Classic car and boat show brings nostalgia to Frisco |

Classic car and boat show brings nostalgia to Frisco

ROB RYANsummit daily news

Everyone loves old cars, and antique boats evoke similar feelings of nostalgia for days gone by. This weekend, locals will get an opportunity to have both kinds of vehicular flashbacks during the “Vettes on the Rockies” car show and the Rocky Mountain Classics boat show. The boat show takes place at the Frisco Marina on Saturday and features 25-30 wooden boats, as well as a presentation by Chris Smith, grandson of the founder of Chris Craft Boats. The Corvette show will have events in both Breckenridge and Frisco, though the final showcase of the cars is Sunday morning on Frisco’s Main Street.Locals have both cars and boats that will figure prominently in the weekend’s festivities. Bill Tordoff and Wayne Spaulding of Frisco have been restoring antique boats for over 20 years between the two of them, and three of Spaulding’s boats will be in Saturday’s show. Spaulding’s pride and joy, a 22-foot 1951 HackerCraft Deluxe Utility currently parked next to The Boatyard restaurant in Frisco, will be sitting at the entrance to the marina along Main Street.”I was hoping to have this in the show, but it’s not going to make it,” Spaulding said, due to the fact that the boat currently has no motor. “It’ll probably be ready when the snow starts flying.”Spaulding and Tordoff both readily acknowledge that restoring old boats is a painstaking, arduous process. Most of the boats they’ve restored over the years were in serious disrepair when they got them and needed to be almost completely rebuilt from scratch.”The biggest expense in restoring a wooden boat is time,” Tordoff said. “The second biggest expense is the motor.”Tordoff and Spaulding’s current project has already proven a costly venture, in both time and materials. They’ve been working on a 24-foot HackerCraft Overnighter for a little over a year, and Spaulding said it took most of the winter just to rebuild the bottom of the boat. Part of the reason Spaulding and Tordoff take so much time on the boats is they try to make the boats conform to the original design as closely as possible.”We try to put them back into the same shape as they were in when they left the factory,” Tordoff said.To that end, the pair used mahogany wood for the sides of the boat just like the original design called for and are planning on installing the original captain’s wheel. They even went so far as to use a process called book-matching on the side boards to make sure the grain looked the same on each side. As a result, the boats have a very sleek look and quickly garner a lot of attention when they’re on display or in the water.”Every time we pull up with one of these, people go ‘I grew up with one of those,’ or ‘I learned how to water ski on one of those,'” Spaulding said. “It’s retro, and retro’s pretty cool stuff.”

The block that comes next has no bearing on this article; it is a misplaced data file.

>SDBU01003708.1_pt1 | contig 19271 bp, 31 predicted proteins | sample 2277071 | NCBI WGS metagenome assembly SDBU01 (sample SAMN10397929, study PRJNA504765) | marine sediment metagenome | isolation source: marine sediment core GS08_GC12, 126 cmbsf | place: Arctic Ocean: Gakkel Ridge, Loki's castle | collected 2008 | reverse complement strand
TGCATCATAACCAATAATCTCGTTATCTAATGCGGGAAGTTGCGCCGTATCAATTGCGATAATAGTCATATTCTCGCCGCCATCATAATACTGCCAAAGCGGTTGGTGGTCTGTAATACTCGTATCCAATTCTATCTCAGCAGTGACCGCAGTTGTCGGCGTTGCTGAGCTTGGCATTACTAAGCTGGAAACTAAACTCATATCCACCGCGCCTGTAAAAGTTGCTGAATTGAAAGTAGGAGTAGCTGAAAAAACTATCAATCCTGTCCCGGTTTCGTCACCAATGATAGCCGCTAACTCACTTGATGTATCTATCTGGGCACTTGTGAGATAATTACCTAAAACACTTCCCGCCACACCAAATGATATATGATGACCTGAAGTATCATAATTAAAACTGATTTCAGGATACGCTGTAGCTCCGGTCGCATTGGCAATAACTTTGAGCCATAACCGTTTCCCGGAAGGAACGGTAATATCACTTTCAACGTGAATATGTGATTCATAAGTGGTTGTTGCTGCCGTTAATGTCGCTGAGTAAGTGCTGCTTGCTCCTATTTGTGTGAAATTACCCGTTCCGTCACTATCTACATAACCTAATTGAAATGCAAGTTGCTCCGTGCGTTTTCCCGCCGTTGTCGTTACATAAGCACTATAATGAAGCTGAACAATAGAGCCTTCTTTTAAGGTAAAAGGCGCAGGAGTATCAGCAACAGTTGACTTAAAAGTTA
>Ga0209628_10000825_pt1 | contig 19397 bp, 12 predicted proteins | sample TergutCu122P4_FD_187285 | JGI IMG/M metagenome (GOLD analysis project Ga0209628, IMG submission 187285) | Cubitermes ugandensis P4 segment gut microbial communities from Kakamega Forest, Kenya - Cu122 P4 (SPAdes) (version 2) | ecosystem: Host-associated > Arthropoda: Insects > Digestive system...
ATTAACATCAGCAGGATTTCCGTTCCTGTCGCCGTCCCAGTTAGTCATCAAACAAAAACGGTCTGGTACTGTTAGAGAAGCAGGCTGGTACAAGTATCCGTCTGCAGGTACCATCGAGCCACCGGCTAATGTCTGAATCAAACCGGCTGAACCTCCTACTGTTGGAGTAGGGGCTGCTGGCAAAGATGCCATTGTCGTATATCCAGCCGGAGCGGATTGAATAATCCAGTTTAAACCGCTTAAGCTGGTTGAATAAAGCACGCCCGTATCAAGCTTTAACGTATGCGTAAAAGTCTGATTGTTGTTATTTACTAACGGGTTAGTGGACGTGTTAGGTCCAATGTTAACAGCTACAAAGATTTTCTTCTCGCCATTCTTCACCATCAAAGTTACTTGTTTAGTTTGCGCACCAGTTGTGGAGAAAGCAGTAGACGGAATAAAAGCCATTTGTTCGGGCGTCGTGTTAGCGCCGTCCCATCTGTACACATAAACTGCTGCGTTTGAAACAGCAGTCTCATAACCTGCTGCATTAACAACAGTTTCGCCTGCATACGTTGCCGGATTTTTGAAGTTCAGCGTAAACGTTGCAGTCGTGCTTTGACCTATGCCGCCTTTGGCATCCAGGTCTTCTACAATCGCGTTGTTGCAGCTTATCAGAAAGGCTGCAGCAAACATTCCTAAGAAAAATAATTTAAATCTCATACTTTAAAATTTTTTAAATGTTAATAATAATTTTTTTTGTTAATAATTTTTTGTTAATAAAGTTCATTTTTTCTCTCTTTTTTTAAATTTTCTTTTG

On the other hand, there’s nothing more retro than a Corvette, and Arnold Yuen of Frisco has a true classic on his hands. Yuen’s silver 1963 Corvette Stingray will be one of the stars of the weekend’s show. With its split rear-window, supermodel curves and 340-horsepower engine, Yuen’s Corvette can’t help but conjure up flashes of Americana from the likes of “American Graffiti,” “Grease” and “Gone in 60 Seconds.” Yuen said he also gets lots of attention when he takes the car for a spin.”I had a California highway patrolman give me thumbs up in this car,” Yuen said.A retired Air Force Veteran, Yuen bought the Corvette while stationed in Amarillo, Texas, when the car was brand-new in 1963. Ironically, he was driving another classic (a 1957 Thunderbird) when he saw the Corvette.”I saw it and I said, ‘I gotta have it,'” Yuen said. “And I did.”Yuen was sent to Vietnam in 1969 and left the car with his father in a garage in Hawaii. When he came back in 1972, the car was already falling apart. The car stayed in Hawaii through another deployment, Yuen’s retirement and a move to California. By the time Yuen got around to getting the car back in 1989, he was ready to sell it, but his family convinced him not to.”My family said, ‘This was the car you drove around as a young man, why don’t you restore it?'” Yuen said.The damage to the car was beyond Yuen’s ability to repair on his own, so he sent it to a shop in Coeur d’Alene, Idaho. Eighteen months and $15,000 later, Yuen got the car back with most of its original parts.”About 70 percent of that car is original,” Yuen said, including the engine, transmission, suspension and instrument cluster.Yuen said he enjoys showing off his car and drives it as often as he can in the summer, though he keeps it on blocks in the winter to avoid any damage from the elements.”This car is driven; it’s not a trailer queen,” Yuen said. “I’ll keep driving it until I can’t anymore.”

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